Make It Rain

Pura Besakih, the highest temple on Gunung Agung

Pura Besakih, the highest temple on Gunung Agung

Terry was a crazy expat dive master living in Bali. He’d been a deep water welder, a surfer, a fugitive from what most people recognize as civilization. He was an old soul, one of the few people I’ve met who was completely comfortable anywhere in the world. He was always a local.

When I signed up to learn to dive I had no idea that 1) I’d be the only person in the class, and 2) that my dive lessons would, in fact, be some of the most profound life lessons I’d ever receive. By the time I left Bali, Terry and I did a dozen dives including a magical drift dive (the closest thing to flying I’ve ever known), a night dive, cliff dives, and a wreck dive. Once, driving to a dive site on the other side of the island, Terry pulled off the road so a tiny elderly Balinese woman could bless us. He called it “dive insurance.”

Although I never saw it, I heard about the Buddha statue that sat in the corner of his small upstairs apartment. Terry threw money at the statue. Every time he was paid he took a portion of the money and tossed it at the statue. When there was too much money accumulated around the statue, he’d open his window and throw it out to the people working in the shops below. He called it the “agung rain.”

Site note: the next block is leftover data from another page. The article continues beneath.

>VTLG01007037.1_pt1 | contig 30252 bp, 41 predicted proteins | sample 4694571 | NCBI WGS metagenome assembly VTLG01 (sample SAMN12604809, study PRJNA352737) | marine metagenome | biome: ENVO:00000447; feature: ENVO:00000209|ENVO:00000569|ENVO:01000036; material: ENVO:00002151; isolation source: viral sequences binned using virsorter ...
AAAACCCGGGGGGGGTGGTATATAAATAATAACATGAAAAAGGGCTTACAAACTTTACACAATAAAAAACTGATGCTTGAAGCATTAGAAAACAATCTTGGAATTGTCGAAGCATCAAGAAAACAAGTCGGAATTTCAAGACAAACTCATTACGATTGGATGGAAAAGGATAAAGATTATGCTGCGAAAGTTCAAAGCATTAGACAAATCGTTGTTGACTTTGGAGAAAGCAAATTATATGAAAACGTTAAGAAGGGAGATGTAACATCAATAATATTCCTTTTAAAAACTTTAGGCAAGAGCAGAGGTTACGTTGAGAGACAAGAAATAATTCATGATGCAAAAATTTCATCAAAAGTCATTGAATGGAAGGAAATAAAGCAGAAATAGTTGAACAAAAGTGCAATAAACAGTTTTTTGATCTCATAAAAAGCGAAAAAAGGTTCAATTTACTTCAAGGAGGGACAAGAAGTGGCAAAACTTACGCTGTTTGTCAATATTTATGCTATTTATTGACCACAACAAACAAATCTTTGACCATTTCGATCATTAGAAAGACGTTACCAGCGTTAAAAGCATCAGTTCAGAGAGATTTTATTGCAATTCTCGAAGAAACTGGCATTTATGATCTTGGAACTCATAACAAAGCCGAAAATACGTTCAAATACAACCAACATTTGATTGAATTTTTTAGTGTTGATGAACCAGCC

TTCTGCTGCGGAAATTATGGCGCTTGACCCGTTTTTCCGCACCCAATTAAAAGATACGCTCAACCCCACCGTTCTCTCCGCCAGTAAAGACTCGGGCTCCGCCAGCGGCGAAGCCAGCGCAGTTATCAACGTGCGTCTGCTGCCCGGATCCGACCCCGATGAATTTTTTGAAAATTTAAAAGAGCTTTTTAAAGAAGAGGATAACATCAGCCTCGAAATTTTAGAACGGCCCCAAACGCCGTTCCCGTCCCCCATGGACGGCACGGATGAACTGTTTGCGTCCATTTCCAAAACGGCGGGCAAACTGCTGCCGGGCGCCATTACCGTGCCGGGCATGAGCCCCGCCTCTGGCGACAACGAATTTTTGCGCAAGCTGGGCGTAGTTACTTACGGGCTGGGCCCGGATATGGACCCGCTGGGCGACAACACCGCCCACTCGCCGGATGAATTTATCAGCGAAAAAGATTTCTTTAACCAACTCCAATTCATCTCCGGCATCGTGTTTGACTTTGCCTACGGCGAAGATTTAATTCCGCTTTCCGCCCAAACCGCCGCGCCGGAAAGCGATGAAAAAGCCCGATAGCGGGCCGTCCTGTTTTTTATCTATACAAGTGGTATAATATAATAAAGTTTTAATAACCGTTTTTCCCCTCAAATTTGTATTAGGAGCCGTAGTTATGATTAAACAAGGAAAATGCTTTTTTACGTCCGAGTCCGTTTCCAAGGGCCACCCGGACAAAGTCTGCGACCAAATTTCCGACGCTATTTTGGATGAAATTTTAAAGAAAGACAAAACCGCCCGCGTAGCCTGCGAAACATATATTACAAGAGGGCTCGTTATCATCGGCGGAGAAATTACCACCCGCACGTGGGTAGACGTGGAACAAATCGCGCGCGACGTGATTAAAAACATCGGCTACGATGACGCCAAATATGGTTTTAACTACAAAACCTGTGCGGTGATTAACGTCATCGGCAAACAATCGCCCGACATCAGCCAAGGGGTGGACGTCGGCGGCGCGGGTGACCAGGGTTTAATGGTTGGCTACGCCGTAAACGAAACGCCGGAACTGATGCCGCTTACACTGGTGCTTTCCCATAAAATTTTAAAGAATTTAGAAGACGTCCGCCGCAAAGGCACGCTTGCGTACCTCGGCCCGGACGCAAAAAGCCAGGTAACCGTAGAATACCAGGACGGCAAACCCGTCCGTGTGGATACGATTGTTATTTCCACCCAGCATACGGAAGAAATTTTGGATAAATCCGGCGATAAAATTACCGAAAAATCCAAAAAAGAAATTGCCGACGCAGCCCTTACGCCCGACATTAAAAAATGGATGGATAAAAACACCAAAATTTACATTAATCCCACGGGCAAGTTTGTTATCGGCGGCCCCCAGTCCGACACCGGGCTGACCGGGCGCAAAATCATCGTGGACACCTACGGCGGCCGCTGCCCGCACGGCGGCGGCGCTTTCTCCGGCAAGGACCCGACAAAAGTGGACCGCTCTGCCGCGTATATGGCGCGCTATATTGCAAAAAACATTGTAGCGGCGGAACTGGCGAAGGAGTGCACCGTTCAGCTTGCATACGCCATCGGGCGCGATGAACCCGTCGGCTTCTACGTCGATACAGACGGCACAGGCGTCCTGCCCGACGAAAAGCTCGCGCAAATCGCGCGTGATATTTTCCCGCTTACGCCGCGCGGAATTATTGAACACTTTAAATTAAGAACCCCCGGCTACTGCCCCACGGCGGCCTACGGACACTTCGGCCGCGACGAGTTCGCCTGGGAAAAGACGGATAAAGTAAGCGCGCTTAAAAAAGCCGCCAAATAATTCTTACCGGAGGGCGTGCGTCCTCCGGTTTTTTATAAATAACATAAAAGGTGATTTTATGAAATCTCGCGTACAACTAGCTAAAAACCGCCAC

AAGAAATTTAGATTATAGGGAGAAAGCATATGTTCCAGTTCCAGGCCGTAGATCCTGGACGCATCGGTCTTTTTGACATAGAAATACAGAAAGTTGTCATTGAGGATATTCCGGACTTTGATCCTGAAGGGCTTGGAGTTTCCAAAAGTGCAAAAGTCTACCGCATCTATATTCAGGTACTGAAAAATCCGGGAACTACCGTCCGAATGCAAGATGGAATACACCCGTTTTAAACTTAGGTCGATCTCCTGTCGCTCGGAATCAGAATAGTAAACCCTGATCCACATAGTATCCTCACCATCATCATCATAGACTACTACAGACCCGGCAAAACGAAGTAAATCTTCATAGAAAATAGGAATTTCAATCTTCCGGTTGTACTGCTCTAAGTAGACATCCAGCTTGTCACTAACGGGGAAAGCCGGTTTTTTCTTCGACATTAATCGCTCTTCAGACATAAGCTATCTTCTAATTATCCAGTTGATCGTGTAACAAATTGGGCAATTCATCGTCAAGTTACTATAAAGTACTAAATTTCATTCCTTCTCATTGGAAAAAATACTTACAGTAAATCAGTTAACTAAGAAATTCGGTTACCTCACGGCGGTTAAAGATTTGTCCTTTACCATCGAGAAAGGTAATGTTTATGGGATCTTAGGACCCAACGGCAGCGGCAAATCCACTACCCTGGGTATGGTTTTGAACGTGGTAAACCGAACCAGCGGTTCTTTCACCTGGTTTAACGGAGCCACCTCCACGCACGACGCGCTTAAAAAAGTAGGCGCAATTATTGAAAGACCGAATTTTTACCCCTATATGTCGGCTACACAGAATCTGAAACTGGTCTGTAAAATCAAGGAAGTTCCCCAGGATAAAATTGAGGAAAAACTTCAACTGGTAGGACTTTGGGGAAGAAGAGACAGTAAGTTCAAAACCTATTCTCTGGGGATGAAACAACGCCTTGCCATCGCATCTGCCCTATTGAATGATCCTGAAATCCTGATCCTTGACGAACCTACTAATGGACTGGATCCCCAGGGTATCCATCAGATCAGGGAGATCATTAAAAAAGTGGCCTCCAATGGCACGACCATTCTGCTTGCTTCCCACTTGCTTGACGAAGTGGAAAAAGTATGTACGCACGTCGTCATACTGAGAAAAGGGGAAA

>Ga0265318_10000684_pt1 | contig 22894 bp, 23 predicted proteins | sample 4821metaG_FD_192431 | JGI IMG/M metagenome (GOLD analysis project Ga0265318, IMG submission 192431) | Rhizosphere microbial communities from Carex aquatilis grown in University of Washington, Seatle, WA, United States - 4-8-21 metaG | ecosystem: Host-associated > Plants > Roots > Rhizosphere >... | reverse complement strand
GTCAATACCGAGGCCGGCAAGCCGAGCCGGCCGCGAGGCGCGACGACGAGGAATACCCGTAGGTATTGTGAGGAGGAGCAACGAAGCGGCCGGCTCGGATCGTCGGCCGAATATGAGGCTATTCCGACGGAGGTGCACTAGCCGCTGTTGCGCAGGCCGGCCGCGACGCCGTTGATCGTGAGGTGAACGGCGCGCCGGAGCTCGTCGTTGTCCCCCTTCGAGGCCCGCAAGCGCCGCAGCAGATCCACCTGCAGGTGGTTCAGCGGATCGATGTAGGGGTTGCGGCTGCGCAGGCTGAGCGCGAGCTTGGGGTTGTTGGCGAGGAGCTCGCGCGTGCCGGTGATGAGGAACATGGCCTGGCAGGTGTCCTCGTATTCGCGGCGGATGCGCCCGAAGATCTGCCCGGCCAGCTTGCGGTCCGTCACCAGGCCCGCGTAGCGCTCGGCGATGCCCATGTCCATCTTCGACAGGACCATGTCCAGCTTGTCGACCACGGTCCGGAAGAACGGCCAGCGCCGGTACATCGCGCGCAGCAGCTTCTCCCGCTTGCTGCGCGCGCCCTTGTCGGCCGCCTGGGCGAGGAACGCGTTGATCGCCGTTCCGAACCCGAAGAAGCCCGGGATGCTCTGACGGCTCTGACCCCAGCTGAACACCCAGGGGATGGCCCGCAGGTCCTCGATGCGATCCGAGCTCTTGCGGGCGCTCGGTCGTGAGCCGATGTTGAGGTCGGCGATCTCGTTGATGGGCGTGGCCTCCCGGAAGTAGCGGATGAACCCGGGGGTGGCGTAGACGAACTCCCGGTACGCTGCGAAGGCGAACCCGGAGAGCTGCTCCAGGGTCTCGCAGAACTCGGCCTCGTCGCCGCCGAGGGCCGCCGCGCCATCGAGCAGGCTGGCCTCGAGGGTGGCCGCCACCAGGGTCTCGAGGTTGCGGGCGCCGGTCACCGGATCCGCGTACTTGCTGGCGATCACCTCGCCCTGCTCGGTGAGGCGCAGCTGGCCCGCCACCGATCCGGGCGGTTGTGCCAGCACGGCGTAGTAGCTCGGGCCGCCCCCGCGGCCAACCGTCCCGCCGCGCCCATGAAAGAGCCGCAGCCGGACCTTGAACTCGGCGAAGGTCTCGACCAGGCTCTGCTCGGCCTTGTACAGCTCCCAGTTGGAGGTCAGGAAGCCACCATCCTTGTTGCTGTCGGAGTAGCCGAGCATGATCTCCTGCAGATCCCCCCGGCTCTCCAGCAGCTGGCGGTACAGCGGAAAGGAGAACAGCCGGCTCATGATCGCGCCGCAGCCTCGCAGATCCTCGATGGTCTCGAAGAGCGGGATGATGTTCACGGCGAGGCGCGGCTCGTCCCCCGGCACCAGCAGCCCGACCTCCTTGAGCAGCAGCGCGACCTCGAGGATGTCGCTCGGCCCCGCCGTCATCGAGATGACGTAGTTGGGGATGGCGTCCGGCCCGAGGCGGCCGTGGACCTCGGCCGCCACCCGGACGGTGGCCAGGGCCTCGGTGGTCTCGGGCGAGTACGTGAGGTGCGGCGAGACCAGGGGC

Gunung Agung is the central mountain in Bali. It is an active volcano. All of the altars and houses (and lives) are oriented toward the mountain. To the Balinese, it represents the central axis of the universe. When Terry opened his window, which he often did, and made it rain money, he was orienting his life to abundance. He was saying to himself and to others, there is so much, more than enough, for everyone. He was demonstrating that the universe in which he lived was infinite with resource.

He told me of the agung rain one day as we bobbed in a boat between dives. Even though I did not yet know, I am certain that he knew I was on the island to learn a new way of living. The old way wasn’t working for me. “The thing that people miss,” he said, “is to not hold on to stuff. People think the measure of their lives is by the chunk of stuff that they hold.” He smiled and added, “Life has open hands. You can’t really know how to live until you can make it rain.”

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